Wednesday, September 19, 2007

How to Watch Troubling Developments, Yet Stay Balanced and Cool

Sometimes, I find it worthwhile to post here something I initially contribute elsewhere. In this case, I responded with the comments below in a thread at TB2K about someone's concern he had been fooled by those speculating about some pending doom that didn't materialize; and that he had lost credibility with those near to him when sharing his concern.

There were several good responses in that pertinent discussion thread. These were my comments (edited a bit here for clarity):

I've been watching and prepping for 30 years now (to varying degrees through that period). Early on, I was a bonafide, front-line Cold War observer, privy to almost daily feint and retreat bluff charges from the Warsaw Pact. That was literally point-blank, end-of-the-world stuff.

It was very cool to have woken up every day through that, able to have learned from the previous day's hard lessons about power, fear, and many other things.

Now as then, eventually, almost all sane and rational folks connected in some way to intelligence and/or preparedness come to these conclusions:

1. Observing and planning is but a game. It has benefits in the real world but in only limited fashion.

2. Those who make predictions about an extremely complex world do so after filtering info through their own singular inputs and preconceptions of what they think the world is about. No human being is capable of monitoring and analyzing all the variables out there today. In fact, even the largest, best equipped organizations can only guess at their own narrow slice of the future.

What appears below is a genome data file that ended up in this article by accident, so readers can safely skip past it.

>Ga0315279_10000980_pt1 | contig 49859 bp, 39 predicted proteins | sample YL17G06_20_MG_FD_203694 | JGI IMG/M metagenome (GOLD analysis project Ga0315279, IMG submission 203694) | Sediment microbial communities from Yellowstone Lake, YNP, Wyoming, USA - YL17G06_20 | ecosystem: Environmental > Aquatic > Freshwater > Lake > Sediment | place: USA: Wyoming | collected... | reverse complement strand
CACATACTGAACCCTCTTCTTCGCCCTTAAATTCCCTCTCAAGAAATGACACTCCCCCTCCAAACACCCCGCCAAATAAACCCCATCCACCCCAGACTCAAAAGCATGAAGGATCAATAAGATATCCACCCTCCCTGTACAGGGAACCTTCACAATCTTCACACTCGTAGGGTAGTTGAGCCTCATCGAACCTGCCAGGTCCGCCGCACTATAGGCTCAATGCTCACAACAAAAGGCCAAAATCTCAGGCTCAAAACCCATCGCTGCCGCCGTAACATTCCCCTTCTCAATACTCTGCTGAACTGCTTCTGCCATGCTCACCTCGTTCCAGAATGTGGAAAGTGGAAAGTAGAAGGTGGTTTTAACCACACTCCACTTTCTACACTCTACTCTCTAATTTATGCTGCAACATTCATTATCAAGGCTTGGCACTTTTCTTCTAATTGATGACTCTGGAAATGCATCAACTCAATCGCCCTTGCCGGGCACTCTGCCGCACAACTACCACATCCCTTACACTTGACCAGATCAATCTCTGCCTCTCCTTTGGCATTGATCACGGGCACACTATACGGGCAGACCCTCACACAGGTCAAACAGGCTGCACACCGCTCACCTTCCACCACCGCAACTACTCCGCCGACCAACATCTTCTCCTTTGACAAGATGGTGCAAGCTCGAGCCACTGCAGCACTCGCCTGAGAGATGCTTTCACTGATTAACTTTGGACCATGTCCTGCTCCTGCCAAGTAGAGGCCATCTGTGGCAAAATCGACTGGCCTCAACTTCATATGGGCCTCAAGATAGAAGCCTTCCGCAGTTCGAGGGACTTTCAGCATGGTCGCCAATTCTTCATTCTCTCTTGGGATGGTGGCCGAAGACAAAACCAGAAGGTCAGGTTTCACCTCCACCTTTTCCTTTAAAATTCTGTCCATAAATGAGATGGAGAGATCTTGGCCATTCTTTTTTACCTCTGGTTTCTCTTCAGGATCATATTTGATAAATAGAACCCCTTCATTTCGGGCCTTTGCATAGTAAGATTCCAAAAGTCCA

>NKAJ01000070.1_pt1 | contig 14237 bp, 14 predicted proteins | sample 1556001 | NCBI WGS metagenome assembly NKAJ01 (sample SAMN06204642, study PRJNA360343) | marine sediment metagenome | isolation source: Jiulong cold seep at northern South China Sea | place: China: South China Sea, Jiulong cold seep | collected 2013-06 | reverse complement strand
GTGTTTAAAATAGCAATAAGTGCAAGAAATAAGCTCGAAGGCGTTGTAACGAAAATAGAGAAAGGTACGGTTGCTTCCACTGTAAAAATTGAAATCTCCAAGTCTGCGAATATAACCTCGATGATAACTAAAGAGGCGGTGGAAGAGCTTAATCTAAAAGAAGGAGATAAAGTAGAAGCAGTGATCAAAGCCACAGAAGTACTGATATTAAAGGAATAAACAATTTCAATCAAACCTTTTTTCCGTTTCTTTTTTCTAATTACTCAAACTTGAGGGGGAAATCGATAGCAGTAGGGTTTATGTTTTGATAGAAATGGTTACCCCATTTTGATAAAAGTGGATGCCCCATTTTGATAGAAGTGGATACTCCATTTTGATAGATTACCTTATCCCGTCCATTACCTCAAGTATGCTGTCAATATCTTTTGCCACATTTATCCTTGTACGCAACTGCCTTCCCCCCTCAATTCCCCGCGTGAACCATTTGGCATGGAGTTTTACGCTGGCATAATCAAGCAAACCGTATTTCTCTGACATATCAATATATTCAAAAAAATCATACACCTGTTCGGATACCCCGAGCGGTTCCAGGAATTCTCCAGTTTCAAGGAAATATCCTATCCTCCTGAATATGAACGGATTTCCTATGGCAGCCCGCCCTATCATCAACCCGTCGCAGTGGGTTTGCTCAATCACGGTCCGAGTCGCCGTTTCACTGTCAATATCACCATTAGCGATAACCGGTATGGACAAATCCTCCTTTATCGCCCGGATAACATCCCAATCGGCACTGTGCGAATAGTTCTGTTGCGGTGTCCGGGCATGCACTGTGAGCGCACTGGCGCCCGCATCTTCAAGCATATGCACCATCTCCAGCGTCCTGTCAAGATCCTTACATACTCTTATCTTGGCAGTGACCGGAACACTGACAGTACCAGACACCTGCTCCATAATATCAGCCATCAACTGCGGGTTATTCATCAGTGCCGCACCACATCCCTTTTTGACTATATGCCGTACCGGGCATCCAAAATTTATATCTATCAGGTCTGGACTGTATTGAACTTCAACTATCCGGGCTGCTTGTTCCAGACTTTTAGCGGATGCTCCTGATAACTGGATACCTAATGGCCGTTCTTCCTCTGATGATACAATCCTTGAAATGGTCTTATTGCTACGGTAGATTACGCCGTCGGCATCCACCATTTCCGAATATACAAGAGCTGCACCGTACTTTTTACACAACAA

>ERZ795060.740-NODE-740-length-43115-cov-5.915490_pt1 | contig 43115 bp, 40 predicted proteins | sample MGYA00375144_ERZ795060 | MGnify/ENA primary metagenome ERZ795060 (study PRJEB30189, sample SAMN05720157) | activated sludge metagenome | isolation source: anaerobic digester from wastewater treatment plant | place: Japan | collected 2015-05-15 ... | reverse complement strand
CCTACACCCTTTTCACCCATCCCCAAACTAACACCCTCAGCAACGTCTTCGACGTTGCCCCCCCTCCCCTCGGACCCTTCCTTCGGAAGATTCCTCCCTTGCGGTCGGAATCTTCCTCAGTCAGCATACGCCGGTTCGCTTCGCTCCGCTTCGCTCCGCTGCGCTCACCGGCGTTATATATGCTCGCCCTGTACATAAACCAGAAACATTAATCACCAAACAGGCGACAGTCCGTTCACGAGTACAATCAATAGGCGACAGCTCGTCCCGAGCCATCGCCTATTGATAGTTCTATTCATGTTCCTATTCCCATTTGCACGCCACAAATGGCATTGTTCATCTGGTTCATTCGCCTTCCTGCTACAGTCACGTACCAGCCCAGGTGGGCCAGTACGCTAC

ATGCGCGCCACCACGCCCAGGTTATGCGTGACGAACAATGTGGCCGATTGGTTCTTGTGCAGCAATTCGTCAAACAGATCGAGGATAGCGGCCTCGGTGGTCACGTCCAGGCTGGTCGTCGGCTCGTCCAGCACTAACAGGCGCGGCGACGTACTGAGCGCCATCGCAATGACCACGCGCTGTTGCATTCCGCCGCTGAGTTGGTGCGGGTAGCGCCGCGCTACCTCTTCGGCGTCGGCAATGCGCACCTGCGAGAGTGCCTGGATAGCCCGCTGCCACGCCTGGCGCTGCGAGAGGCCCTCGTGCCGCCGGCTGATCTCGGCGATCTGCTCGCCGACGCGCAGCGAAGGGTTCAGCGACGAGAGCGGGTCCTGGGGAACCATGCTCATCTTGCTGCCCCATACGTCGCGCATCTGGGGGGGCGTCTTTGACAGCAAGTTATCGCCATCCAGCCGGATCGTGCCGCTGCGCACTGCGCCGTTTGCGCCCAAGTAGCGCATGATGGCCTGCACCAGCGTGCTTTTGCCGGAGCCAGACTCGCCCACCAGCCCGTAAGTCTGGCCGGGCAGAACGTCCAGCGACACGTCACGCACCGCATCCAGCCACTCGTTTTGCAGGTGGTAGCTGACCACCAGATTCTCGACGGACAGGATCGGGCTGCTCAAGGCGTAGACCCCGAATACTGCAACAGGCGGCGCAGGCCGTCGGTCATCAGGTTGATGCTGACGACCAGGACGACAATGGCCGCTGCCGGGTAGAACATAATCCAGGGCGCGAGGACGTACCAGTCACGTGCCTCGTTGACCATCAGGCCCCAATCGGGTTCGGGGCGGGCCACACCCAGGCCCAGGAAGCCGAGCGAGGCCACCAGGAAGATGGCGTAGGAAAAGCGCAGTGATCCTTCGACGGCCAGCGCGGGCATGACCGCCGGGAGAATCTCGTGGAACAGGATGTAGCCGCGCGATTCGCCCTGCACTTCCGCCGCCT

3. Bottom line ... NO ONE among us can read the tea leaves or can fully decipher the code to tomorrow, period.

4. When really bad stuff does happen, and it surely does, it is almost always a surprise.

5. Adrenaline surges that come with false alarms are immensely counter-productive. Emotion does not help. One must learn to recognize and manage exposure to scaremongers if you are to truly be ready for anything that actually may happen.

6. One of the most important objectives in a personal crisis preparedness plan is to keep a steady and even pace in all things related ... alert-wise, budget-wise, and also in how you share your perspective with others.

7. Your credibility is one of your most important personal resources. It is up to you and you alone to manage it wisely. Never squander it by allowing your emotions to take charge and spill your worst fears--even, or especially, with your loved ones. There's much to be said about this: http://safecastle.blogspot.com/2006/...-preppers.html

In the end--consider that you are a caretaker of your household's future. That entails a lot more than manning the watchtower and sounding alarms. Do what you need to do to ensure your household's safety and enhancing the probabilities for your loved ones' successes into whatever future there might be around the corner.

Play it all strong and close to the vest. Then, when the barbarians are actually coming over the hill (if they ever do), you will still be able to sound that alarm and be believed. And you will hopefully also have the self-control honed through the years to respond appropriately instead of in panic.


Get Ready ... Seriously - www.safecastleroyal.com

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